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See also: pieta, Pietà, pietä, and pięta


The western gate of the church of Maria am Gestade, Vienna, featuring a mosaic pietà


From Italian pietà. Doublet of pietas, piety, and pity.


pietà (plural pietàs)

  1. A sculpture or painting of the Virgin Mary holding and mourning the dead body of Jesus.
    • 1998, David Adams, Afterword: The Artistic Alchemy of Joseph Beuys, Rudolf Steiner, Thomas Braatz (translator), Bees, page 195,
      Whereas Beuys's early sculptural work was consciously formed within a modernized version of the stylized Romanesque tradition of art, frequently with a Christian content such as crucifixions or pietàs, he gradually was able to free himself from this more traditional approach.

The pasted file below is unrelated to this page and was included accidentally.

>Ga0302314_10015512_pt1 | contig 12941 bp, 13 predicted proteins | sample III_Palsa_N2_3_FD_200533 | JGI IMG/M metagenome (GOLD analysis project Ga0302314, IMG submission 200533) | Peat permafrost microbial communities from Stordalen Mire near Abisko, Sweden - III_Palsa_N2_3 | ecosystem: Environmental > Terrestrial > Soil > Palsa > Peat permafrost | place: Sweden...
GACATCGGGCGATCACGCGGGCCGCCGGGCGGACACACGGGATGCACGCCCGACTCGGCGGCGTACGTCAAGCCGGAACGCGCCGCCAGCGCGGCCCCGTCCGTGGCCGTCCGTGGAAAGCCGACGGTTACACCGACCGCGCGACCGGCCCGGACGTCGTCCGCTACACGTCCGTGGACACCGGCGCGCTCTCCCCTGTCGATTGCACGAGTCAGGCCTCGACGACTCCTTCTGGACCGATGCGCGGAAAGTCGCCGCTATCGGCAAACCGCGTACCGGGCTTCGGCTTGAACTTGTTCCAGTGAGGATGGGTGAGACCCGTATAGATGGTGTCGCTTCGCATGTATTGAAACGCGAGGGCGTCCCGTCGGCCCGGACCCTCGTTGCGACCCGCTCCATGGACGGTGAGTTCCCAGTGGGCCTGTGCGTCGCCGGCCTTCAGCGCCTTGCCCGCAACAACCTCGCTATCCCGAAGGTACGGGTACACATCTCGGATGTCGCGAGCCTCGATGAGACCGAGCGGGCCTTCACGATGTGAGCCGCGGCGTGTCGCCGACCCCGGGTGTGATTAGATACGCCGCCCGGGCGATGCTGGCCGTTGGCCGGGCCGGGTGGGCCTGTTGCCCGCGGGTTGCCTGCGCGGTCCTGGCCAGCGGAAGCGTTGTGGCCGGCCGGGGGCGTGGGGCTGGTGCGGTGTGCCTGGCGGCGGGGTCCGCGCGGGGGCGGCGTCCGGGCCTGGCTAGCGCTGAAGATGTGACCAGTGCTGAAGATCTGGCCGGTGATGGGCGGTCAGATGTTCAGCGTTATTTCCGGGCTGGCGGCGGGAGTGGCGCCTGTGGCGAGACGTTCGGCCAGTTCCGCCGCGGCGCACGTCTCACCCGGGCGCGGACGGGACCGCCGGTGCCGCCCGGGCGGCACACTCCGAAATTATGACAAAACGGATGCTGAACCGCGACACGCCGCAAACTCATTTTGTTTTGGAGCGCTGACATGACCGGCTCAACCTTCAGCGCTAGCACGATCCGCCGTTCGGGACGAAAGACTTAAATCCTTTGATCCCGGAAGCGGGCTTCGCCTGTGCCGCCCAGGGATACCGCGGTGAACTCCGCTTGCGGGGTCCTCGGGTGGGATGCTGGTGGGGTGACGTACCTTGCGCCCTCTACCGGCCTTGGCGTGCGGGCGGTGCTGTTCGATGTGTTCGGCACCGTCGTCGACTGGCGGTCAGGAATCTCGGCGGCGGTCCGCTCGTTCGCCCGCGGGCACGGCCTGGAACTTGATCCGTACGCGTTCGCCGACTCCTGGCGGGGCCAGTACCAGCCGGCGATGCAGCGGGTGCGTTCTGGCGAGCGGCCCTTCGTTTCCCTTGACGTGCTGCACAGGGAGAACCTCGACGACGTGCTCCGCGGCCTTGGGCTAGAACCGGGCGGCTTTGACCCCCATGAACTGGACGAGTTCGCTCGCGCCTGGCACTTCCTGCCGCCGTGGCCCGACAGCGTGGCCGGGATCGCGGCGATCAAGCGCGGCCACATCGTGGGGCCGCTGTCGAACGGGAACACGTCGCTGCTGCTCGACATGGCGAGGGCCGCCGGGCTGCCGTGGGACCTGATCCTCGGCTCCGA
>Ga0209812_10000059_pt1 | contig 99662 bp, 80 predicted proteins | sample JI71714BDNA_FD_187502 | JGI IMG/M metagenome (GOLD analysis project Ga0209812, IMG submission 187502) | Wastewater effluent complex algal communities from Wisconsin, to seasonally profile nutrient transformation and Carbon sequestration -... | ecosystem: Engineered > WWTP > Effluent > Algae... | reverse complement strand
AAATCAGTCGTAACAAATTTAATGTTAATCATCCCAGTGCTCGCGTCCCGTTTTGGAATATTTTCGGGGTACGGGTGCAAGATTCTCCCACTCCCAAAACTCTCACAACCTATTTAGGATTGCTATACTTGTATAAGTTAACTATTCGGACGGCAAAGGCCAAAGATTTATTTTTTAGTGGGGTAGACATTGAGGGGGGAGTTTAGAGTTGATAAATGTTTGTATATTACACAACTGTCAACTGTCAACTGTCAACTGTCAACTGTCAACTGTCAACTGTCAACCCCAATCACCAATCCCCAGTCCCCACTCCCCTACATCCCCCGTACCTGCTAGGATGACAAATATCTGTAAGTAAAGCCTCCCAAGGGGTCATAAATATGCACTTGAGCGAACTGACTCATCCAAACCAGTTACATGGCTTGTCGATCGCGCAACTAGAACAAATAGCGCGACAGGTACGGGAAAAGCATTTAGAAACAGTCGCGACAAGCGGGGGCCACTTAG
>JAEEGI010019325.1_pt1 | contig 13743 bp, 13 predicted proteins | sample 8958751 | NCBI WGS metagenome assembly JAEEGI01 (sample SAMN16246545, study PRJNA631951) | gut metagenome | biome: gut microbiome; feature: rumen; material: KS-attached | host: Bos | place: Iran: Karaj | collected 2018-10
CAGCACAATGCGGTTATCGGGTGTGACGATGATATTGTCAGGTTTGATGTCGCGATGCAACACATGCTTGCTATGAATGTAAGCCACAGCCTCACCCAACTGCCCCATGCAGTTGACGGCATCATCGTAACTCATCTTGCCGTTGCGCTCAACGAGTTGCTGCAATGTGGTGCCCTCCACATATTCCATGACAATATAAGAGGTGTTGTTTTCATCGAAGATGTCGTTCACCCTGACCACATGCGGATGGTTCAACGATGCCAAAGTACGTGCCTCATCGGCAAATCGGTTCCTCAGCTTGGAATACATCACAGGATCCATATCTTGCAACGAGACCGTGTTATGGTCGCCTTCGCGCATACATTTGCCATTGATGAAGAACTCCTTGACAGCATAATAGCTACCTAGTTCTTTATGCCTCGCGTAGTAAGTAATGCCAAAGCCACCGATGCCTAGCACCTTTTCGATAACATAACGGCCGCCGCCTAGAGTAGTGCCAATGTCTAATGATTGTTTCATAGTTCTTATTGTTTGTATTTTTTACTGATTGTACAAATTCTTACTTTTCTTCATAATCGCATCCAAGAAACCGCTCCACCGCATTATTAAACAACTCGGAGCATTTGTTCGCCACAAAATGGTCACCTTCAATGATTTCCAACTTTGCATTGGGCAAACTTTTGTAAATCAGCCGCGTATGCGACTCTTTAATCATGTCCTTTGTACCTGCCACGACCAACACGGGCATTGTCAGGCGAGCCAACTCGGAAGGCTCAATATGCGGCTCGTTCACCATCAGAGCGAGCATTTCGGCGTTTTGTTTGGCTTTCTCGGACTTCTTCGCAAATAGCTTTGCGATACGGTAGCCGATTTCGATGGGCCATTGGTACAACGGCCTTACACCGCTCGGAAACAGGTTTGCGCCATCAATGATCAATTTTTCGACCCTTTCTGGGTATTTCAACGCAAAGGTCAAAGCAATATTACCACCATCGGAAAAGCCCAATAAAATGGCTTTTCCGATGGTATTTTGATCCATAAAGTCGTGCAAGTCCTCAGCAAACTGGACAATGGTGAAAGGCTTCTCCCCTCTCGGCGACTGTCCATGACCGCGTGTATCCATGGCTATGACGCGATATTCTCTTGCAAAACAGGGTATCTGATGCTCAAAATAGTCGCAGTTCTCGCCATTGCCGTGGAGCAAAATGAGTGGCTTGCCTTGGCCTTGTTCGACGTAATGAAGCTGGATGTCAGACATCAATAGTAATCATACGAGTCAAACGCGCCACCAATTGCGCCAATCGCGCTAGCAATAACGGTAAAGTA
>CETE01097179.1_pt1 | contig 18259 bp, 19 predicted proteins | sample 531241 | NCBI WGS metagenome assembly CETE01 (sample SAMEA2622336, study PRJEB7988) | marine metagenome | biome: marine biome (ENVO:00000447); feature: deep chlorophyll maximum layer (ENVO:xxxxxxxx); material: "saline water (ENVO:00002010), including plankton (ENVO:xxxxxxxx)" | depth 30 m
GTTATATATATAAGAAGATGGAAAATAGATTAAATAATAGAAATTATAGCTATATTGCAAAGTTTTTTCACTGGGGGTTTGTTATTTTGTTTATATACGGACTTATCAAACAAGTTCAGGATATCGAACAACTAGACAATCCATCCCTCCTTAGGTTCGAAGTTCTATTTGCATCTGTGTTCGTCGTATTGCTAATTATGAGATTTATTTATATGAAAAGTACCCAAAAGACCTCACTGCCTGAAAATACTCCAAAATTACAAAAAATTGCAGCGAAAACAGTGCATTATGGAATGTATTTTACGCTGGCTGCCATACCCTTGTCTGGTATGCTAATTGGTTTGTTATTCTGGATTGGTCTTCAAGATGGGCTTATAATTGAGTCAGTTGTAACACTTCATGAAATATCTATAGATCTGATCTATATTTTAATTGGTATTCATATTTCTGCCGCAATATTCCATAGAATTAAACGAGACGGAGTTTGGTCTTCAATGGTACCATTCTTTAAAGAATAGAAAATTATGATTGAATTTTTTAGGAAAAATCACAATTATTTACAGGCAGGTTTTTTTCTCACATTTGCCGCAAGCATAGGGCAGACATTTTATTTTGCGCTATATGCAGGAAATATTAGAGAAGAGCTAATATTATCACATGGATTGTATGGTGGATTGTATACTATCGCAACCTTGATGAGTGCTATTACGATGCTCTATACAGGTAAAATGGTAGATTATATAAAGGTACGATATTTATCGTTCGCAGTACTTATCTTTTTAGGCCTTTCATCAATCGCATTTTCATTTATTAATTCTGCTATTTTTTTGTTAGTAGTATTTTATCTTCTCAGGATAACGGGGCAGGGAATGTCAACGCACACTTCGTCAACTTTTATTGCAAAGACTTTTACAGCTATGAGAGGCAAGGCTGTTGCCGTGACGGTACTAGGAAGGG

• 2009, Pico Iyer, 5: Making Kindness Stand to Reason, Rajiv Mehrotra (editor), Understanding the Dalai Lama, page 61,
      Ceremonial masks, Hindu deities, and pietàs shine down on you.
    • 2011, Caroline van Eck, Stijn Bussels, Theatricality in Early Modern Art and Architecture, page 10,
      It does not show the events it depicts as static, frozen in the eternal present of historia sacra in the way many late medieval crucifixions, pietàs or annunciations do, but as a narrative.

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Alternative forms[edit]


From Old Italian pietade, pietate, from Latin pietātem, accusative case form of pietās (piety”, “pity).
Equivalent to pio (pious) +‎ -ietà (-ity).


  • IPA(key): /pjeˈta/, [pjeˈt̪ä]
  • Rhymes: -a
  • Hyphenation: pie‧tà


pietà f (invariable)

  1. pity, compassion, godliness
  2. piety
  3. (art) pietà

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